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The New Arab

Lebanon Central Bank investigating politicians who have 'smuggled' money into foreign accounts

A mask of Central Bank Governor Riad Salameh features at a protest [AFP/Getty]

Date of publication: 16 January, 2020

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Lebanon's Central Bank has asked banks to identify politicians and government employees that transferred funds abroad during a period of informal capital controls.

The Governor of Lebanon's Central Bank ordered all banks operating in the country to review the transfers of funds abroad by government employees and politicians, a circular revealed Thursday.

The note comes amid a nationwide protest movement demanding an end to endemic corruption and the wholesale removal of Lebanon's political elite.

Four months into protests, demonstrators have channelled their exasperation at the banks, most of which have imposed informal capital controls to stave off a liquidity crisis.

Governor Riad Salameh requested banks examine transfers dated between 17 October and 31 December - the period in which banks enforced informal capital controls that blocked such transfers.

A circular from the bank's anti-money-laundering unit dating 9 January orders banks to identify funds deposited in overseas accounts within that period. Banks must comply by 31 January, The New Arab's Arabic-language service reported.

A separate circular from Tuesday asks Lebanon's banks to to identify money transfers to Swiss accounts since mid-October, Reuters reported, although it does not ask the bank to provide customers' names.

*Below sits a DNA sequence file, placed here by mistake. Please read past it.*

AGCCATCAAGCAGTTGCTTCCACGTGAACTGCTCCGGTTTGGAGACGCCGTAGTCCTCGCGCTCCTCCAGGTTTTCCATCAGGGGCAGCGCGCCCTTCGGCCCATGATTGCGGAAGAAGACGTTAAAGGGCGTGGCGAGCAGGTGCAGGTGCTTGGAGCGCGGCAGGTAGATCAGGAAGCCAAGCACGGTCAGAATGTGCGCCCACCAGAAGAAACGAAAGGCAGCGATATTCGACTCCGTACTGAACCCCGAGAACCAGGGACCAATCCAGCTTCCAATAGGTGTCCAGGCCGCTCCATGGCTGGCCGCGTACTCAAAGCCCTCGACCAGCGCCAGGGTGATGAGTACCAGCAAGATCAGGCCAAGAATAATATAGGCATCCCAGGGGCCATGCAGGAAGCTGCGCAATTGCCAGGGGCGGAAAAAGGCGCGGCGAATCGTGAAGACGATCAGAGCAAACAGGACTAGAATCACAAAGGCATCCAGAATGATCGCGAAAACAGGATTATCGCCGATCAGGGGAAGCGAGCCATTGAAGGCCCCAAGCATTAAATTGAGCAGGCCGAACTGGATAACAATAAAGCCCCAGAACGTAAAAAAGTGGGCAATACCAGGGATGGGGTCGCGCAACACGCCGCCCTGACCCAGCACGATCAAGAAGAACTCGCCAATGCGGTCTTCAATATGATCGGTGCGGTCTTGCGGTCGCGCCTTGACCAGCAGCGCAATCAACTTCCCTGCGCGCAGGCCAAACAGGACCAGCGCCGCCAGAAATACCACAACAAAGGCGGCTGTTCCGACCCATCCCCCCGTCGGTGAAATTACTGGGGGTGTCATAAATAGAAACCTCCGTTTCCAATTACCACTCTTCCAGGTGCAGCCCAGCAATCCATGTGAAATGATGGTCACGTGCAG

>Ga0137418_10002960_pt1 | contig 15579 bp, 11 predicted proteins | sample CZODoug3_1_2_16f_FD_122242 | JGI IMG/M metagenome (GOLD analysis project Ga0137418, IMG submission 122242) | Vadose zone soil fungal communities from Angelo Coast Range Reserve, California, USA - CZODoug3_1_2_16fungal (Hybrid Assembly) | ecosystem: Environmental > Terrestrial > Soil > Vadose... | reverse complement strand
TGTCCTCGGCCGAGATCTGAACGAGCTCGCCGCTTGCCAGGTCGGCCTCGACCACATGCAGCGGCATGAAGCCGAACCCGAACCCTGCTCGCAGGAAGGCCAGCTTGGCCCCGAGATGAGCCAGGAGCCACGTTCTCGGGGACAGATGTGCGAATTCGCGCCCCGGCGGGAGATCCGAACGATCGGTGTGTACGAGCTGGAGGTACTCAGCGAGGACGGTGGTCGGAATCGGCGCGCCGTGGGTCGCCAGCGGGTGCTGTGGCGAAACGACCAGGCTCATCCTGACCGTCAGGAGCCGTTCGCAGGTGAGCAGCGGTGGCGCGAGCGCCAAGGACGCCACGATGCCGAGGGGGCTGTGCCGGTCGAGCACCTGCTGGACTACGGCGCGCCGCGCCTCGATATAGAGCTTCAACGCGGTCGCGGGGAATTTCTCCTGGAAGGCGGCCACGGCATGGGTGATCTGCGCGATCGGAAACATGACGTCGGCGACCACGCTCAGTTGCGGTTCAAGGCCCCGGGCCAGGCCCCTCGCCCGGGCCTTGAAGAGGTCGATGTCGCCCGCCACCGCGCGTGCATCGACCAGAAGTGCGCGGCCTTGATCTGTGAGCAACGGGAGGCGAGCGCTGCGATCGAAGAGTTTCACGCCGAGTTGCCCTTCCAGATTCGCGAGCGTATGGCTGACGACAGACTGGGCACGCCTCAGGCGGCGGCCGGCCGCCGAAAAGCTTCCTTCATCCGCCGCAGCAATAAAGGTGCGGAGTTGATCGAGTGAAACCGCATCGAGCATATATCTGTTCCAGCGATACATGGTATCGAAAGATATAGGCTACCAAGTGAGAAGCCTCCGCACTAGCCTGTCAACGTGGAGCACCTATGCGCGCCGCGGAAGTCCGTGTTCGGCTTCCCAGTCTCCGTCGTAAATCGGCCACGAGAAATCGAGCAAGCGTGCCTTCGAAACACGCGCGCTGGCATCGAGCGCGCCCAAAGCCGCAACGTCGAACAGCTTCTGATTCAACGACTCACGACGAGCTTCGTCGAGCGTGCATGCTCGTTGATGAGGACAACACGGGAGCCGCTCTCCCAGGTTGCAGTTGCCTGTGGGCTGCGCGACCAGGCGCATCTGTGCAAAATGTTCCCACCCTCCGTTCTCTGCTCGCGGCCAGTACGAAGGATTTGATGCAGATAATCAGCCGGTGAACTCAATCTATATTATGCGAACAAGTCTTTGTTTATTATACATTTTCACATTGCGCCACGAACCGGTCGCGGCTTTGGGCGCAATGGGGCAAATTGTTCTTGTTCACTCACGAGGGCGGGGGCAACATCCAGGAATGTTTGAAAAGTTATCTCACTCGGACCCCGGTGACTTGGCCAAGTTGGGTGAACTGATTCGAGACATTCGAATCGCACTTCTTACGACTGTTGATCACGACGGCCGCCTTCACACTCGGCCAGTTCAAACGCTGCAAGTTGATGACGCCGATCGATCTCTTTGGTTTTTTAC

Lebanon's banking control commission has requested this information be provided within a week.

Hundred protesters held

Lebanon is facing its worst economic crisis in decades. Since September, banks have limited the number of dollars customers can withdraw or transfer abroad.

With little change in sight, protesters angered by a financial crisis they blame on Lebanon's oligarchs resumed their rallies with renewed determination Tuesday after a holiday lull.

Protesters vandalised several banks on the central Hamra Street on Tuesday evening and hurled rocks at anti-riot police, who responded with volleys of tear gas canisters.

Read more: Lebanese anti-bank protests continue for second night

Gathered in front of the Central Bank again on Wednesday, the protesters then moved to a police station where some of their comrades had been detained the previous night, leading to clashes that left dozens lightly wounded.

Demonstrators accuse banks of holding their deposits hostage while allowing politicians, senior civil servants and bank owners to transfer funds abroad.

Lebanon's security forces were holding at least a hundred anti-government protesters Thursday, lawyers told AFP, after the two nights of demonstrations that turned violent in Beirut. A fresh demonstration is planned on Thursday to demand he release of those held.

'On the doorstep'

Meanwhile, Lebanon is on the brink of forming a government, caretaker Finance Minister Ali Hassan Khalil said Thursday.

"Today I think that we have progressed to a very big extent and we can say that we are on the doorstep of forming a new government," said Khalil in comments quoted by Reuters, adding that the cabinet would be made up of 18 specialist ministers.

Prime Minister Saad Hariri resigned under pressure from the street less than two weeks into the wave of protests but a new government has still not been formed.

Read more: Lebanon protesters declare 'week of anger' amid ruling-class indifference

After a long search for a suitable candidate, former education minister and university professor Hassan Diab was nominated and tasked with picking a new cabinet.

Protesters have demanded a government of technocrats excluding the household names that have symbolised Lebanon's sectarian-based politics for generations.

Government formation talks have proved tough however and despite pressure from Lebanon's foreign partners and donors, Diab has yet to announce his government.


Agencies contributed to this report.

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